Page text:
By Policy Analyst, Jeremy Hutton
It has emerged that the government is set to shelve plans to reform the BBC. Despite widespread public support and promises made throughout the general election campaign last year - the PM looks set to u-turn on decriminalising non-payment of the licence fee.
According to the Daily Telegraph, ministers have decided to kick the can down the road because they are worried decriminalising the “TV tax” could lead to an even harsher system whereby the BBC turns to bailiffs to chase up unpaid licences.
Clearly, the idea of a bailiff showing up bullying the vulnerable into paying for the right to watch Countdown and Corrie is an appalling proposition. However, if this is the approach that the Department of Digital, Culture, Media and Sport is taking then you have to wonder if the government was ever seriously considering meaningful reform of the licence fee in the first place.
Reform is not a matter of criminalisation alone, but of whether the licence fee should exist at all. Support for decriminalisation and reform of the licence fee is high. The TPA’s recent survey found near unanimous agreement that fee payers do not think the BBC is good value, that it is biased and overpays its staff and, finally, that the licence fee should be decriminalised and abolished. No wonder then that over 5,000 TPA supporters took part in a government consultation on the issue.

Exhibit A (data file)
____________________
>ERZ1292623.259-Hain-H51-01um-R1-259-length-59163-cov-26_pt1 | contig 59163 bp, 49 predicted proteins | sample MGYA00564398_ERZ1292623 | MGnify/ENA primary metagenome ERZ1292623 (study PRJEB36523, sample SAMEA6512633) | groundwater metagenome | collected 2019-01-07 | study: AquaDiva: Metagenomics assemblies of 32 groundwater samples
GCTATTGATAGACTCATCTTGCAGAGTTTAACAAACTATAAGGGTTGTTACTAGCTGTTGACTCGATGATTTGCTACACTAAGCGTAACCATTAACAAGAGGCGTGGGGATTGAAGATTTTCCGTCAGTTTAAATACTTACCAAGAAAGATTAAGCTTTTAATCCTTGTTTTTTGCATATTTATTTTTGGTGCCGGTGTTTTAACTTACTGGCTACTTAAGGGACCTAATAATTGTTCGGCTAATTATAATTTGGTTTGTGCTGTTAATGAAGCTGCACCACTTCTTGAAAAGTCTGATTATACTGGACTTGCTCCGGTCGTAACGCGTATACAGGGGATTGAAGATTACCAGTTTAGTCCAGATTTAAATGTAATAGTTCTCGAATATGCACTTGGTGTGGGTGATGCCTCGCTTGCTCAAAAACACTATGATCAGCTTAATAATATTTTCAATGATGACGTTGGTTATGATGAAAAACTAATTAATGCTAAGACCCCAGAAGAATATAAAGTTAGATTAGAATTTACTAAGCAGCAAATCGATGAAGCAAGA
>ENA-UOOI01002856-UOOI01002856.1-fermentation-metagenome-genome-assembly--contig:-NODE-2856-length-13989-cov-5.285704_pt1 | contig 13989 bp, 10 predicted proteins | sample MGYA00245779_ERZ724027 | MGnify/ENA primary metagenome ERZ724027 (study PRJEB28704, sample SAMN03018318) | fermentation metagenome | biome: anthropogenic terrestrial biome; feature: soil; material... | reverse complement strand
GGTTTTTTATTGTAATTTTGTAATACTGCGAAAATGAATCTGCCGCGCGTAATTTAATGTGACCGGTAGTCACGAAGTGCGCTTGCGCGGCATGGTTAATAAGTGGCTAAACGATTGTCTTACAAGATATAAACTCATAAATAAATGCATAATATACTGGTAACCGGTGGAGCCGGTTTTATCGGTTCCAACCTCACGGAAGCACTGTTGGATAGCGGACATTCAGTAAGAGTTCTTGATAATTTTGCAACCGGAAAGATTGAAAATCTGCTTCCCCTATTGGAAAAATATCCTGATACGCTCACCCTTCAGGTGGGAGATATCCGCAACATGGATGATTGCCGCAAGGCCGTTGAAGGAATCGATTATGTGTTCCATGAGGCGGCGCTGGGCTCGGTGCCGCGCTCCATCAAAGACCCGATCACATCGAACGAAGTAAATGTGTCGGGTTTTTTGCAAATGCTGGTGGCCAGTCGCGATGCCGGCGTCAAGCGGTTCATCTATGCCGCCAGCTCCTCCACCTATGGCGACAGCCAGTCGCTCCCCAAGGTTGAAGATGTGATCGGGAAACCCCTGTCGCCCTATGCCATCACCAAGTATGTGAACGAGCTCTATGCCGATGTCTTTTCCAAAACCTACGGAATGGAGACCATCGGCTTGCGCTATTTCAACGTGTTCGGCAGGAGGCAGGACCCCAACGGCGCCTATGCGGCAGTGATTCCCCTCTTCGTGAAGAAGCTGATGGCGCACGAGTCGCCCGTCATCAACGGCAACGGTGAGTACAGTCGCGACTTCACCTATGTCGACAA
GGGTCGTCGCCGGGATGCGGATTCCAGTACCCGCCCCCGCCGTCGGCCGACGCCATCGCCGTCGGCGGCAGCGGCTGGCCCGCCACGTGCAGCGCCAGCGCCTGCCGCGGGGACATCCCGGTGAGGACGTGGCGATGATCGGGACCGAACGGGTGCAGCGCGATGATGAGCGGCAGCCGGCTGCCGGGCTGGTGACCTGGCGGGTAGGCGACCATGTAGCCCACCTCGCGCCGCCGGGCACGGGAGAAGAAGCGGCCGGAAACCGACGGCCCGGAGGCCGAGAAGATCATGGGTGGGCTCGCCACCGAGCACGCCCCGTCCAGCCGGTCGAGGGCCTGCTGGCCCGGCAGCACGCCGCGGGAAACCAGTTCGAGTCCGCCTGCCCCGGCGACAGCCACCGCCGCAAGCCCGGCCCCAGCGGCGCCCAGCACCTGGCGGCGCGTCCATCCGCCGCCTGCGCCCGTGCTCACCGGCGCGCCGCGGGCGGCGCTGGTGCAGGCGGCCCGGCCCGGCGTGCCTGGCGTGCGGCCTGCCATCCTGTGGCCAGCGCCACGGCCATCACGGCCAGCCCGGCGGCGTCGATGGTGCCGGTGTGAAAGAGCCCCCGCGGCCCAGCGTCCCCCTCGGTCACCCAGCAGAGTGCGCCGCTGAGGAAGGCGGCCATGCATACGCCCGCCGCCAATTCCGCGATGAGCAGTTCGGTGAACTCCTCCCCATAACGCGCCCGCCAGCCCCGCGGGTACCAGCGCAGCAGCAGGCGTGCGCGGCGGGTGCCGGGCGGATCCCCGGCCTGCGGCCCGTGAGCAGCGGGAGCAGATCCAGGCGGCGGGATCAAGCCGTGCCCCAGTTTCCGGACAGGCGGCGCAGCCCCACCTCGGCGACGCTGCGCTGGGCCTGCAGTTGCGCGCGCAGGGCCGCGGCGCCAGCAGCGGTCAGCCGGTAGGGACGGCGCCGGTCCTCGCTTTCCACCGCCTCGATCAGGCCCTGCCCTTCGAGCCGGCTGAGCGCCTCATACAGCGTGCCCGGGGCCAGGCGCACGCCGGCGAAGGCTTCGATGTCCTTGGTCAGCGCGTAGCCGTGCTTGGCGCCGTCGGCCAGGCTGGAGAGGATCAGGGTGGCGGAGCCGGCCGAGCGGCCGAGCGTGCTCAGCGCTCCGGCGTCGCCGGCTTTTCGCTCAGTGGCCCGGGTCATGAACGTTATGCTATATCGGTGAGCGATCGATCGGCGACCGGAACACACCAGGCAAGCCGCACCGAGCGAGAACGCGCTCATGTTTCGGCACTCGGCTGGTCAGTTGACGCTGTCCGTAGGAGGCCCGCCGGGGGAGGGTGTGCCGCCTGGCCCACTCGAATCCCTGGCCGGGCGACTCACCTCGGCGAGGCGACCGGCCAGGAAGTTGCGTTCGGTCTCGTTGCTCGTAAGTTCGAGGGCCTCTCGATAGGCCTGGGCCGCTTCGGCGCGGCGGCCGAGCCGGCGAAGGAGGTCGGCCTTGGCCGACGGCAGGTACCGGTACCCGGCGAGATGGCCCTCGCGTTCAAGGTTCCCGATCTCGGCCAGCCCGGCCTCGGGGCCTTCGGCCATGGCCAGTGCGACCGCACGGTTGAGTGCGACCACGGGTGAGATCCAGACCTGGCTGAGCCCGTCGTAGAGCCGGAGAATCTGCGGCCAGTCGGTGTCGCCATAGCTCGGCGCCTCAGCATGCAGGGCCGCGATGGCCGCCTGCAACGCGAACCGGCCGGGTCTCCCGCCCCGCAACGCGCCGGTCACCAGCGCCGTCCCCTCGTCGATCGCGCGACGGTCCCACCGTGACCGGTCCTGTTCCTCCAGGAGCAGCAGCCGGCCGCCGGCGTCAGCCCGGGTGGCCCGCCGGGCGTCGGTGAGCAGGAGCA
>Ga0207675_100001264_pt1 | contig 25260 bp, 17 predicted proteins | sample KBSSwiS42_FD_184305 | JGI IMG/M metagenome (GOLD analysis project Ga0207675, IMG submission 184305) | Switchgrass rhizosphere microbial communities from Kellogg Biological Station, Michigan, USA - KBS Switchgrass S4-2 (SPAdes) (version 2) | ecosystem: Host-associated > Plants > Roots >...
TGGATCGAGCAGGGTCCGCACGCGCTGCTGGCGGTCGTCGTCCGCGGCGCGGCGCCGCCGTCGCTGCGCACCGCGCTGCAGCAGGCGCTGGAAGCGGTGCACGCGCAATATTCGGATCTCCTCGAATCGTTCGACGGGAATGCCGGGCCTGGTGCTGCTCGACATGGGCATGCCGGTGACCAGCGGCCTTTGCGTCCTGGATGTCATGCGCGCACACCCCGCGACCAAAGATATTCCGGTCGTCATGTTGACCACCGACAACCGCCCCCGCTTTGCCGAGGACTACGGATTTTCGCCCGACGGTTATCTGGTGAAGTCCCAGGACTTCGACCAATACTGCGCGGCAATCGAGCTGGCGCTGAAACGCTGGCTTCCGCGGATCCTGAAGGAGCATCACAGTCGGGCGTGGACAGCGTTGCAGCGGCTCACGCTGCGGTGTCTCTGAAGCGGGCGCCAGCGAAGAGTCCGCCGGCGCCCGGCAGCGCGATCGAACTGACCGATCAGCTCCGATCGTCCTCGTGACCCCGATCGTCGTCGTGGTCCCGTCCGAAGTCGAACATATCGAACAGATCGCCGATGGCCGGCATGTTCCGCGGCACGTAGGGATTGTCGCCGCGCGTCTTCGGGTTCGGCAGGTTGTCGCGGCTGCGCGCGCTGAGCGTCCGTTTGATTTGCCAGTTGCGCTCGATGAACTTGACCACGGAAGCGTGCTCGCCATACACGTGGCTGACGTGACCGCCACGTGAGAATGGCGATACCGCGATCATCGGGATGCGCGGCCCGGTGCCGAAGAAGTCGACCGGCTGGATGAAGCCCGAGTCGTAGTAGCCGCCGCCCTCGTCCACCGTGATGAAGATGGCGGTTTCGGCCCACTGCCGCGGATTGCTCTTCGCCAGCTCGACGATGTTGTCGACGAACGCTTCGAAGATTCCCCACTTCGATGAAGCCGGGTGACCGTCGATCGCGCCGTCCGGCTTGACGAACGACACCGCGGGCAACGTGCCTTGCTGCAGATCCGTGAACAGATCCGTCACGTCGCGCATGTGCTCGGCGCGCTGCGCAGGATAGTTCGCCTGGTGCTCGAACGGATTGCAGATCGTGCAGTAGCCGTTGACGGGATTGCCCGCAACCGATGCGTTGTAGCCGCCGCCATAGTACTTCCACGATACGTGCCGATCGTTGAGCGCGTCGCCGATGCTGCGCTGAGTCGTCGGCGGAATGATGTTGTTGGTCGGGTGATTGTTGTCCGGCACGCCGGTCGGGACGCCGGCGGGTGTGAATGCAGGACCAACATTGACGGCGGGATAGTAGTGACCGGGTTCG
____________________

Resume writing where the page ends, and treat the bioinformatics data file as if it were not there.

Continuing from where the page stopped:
What the government fails to see is actually quite obvious to licence fee payers all across the country - it is ridiculous that, to watch channels that pay for themselves through advertising, like ITV, Dave or even Channel 4 (which like the BBC is state-owned but manages to pay its own way), viewers must effectively pay a surcharge to the BBC first or risk imprisonment. Fee payers similarly recognise that private digital services such as Netflix, Now TV and Prime Video operate sustainably on a subscription basis for a similar price to the TV licence (and arguably provide much better content). The Beeb’s reluctance to adopt a similar model rightly leaves viewers scratching their heads.
Instead of getting the best deal for taxpayers the government seems to be giving up on reform at the very first hurdle. Ministers must not lose their nerve. They must be bold and push for serious reform. The BBC’s funding model is analogue in a digital age. The government must not give up on decriminalisation and ultimately scrap the BBC licence fee. Tens of millions of Brits will thank them for it.